It turns out that rich people are more likely to lie, cheat and steal than people of lesser means. Dacher Keltner, a psychologist at the University of California at Berkeley studied wealth, power and privilege. The rich are more likely to cheat on their taxes, cheat on their romantic partners, and are more likely to shoplift. They are often less empathic. In studies of charitable giving, it is often the lower-income households that donate higher proportions of their income than middle and upper income people. Studies suggest that wealth and power decrease inhibitions, increase risk taking and increase feelings of entitlement and invulnerability. Power makes people less able to see others’ perspectives.

The great lengths that celebrities and CEOs go through to advance their children’s education may actually be a waste of money. In 2014, economists Dale and Krueger published an analysis of the benefits of attending a highly selective college. Students who are poised to succeed tend to do so even if they don’t get into the Ivy League. But there was a crucial exception. There are strong benefits for the subset of black and Hispanic students, and for those whose parents had few educational credentials. It turns out that students who come from less privileged backgrounds benefit greatly from selective colleges. Elite higher education gives them social capital they didn’t already have.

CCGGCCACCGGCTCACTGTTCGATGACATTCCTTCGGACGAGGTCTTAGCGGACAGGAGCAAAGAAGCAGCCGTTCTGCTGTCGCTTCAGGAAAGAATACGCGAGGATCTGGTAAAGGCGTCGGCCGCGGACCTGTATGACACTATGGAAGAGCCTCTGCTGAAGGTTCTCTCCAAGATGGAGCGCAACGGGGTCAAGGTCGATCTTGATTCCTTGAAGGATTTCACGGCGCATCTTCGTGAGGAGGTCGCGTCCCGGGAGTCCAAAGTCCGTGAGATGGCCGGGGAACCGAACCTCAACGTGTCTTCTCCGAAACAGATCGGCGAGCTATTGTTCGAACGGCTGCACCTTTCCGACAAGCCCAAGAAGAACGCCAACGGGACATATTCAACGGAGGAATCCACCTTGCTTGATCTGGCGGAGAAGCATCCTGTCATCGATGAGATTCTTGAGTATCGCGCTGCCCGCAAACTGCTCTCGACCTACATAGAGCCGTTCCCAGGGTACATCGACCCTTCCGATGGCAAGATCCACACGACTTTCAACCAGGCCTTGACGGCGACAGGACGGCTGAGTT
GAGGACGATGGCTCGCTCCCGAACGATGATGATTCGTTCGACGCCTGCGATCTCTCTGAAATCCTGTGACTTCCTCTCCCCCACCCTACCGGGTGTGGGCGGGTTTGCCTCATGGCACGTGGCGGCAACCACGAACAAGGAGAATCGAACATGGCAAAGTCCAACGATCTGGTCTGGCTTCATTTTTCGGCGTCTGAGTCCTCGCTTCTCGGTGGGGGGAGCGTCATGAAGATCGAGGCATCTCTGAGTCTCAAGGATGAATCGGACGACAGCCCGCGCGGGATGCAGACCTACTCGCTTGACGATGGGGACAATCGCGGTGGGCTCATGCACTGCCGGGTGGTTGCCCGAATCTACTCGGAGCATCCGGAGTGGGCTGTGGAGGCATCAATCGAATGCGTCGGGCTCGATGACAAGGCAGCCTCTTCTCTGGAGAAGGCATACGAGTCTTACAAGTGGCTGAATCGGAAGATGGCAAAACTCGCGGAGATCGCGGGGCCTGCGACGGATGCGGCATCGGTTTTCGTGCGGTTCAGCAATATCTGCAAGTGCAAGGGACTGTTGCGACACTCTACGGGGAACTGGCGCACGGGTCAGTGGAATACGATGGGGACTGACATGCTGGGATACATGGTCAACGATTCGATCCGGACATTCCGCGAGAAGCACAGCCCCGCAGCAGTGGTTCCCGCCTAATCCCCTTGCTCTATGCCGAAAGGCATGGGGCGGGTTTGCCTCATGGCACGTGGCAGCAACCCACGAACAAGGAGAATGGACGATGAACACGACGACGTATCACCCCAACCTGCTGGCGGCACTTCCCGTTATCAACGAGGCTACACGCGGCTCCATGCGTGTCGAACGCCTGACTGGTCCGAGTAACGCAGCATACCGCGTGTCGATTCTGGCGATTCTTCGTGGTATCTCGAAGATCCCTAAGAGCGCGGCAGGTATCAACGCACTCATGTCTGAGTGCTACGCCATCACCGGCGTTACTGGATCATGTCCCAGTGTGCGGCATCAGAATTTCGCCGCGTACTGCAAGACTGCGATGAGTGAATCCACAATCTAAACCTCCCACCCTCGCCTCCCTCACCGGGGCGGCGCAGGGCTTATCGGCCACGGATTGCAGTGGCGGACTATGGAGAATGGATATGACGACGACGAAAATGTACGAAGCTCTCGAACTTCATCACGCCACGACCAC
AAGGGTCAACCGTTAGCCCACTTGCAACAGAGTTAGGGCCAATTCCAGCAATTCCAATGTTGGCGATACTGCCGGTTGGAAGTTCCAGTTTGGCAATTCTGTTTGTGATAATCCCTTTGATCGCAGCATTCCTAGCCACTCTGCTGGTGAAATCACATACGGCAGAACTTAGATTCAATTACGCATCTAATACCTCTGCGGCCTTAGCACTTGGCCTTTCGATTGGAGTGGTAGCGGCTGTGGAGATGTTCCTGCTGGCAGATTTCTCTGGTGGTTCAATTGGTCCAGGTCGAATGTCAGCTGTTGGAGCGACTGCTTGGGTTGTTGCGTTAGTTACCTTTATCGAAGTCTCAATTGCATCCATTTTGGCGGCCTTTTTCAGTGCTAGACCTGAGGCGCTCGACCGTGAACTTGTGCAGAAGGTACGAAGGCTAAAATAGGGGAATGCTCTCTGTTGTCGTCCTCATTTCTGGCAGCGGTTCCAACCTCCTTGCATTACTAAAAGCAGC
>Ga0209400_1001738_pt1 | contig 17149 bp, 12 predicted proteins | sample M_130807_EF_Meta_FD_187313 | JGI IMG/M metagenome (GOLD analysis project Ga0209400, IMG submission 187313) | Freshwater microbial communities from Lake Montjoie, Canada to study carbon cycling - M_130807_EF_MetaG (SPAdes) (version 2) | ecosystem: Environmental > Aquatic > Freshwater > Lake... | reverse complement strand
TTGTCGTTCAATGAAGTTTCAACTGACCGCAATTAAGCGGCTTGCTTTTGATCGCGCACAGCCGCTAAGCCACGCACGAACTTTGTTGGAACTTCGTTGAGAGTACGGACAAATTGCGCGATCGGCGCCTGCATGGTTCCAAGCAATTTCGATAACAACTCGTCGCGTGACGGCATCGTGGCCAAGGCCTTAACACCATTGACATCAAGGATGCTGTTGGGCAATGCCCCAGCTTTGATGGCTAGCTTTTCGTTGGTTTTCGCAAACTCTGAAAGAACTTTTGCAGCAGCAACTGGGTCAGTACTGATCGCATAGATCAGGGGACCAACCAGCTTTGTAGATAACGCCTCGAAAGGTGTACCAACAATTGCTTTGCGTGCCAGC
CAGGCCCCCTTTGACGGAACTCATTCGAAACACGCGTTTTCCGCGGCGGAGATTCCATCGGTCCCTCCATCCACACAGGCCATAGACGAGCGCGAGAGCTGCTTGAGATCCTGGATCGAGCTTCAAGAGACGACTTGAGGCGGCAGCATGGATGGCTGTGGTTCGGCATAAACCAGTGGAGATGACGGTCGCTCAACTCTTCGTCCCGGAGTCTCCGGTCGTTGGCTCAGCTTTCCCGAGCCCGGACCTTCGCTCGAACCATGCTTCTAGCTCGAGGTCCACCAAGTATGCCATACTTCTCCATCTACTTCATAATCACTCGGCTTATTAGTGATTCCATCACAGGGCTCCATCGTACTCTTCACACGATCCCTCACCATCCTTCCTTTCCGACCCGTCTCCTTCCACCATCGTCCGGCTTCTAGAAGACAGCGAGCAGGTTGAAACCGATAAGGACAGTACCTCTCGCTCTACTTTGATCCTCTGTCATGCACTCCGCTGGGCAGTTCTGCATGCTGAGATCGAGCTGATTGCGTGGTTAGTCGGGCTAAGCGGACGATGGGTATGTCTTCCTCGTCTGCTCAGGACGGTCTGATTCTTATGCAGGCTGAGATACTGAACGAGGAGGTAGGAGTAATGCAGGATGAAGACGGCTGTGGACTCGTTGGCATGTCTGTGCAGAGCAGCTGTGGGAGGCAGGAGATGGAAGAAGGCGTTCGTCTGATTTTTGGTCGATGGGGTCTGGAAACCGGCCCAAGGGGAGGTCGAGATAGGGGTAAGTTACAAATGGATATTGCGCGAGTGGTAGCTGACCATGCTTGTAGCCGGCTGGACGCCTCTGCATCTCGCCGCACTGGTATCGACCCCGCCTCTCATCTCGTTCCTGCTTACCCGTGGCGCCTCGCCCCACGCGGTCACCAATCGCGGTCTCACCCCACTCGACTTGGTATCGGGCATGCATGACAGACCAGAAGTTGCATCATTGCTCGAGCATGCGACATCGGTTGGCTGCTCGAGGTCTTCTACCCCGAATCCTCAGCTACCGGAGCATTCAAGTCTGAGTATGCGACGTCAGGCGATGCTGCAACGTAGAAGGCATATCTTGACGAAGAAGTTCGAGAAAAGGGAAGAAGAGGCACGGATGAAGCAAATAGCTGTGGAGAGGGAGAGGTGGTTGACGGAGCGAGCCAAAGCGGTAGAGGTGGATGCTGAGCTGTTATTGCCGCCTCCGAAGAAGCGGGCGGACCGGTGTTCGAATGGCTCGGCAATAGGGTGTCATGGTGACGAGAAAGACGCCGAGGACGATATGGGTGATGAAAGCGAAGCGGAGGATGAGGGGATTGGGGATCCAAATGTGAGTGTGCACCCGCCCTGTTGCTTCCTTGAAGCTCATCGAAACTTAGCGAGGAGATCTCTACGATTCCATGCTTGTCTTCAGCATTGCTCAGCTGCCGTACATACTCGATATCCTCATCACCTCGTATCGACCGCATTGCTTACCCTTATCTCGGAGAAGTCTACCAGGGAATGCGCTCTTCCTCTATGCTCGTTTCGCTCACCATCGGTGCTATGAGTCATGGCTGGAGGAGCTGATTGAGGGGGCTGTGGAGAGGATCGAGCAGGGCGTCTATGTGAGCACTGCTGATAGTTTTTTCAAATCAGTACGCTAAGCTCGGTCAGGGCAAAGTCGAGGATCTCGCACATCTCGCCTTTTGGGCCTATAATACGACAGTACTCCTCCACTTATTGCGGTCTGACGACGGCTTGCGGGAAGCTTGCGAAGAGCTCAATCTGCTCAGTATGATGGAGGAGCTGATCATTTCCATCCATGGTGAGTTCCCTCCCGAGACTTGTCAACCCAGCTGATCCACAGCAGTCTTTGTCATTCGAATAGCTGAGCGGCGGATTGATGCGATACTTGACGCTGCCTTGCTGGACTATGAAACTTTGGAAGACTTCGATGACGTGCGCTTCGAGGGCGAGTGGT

Are the prestige and status granted to students of elite schools worth the price of arrest? Not for most of us.

Do you ever lie for your children? Under what circumstances?

Do You Have a Conspiracy Theory?

A conspiracy theory is a belief that an event or situation is the result of a secret plan made by powerful people. Don’t most of us subscribe to a conspiracy theory from time to time? We’re just sure that the US government is hiding evidence of extraterrestrial life on earth. Or, we’re confident that multiple gunmen shot John F Kennedy. And some of us believe that the Illuminati is secretly promoting a New World Order. According to anthropologists Todd Sanders and Harry G. West, evidence suggests that a broad cross-section of Americans today give credence to at least some conspiracy theories. A person who believes in one conspiracy theory tends to believe in others, even when one theory contradicts the other. Once we form a belief, the tendency to look for information that confirms our beliefs and disregard information that challenges them (confirmation bias), can cement them.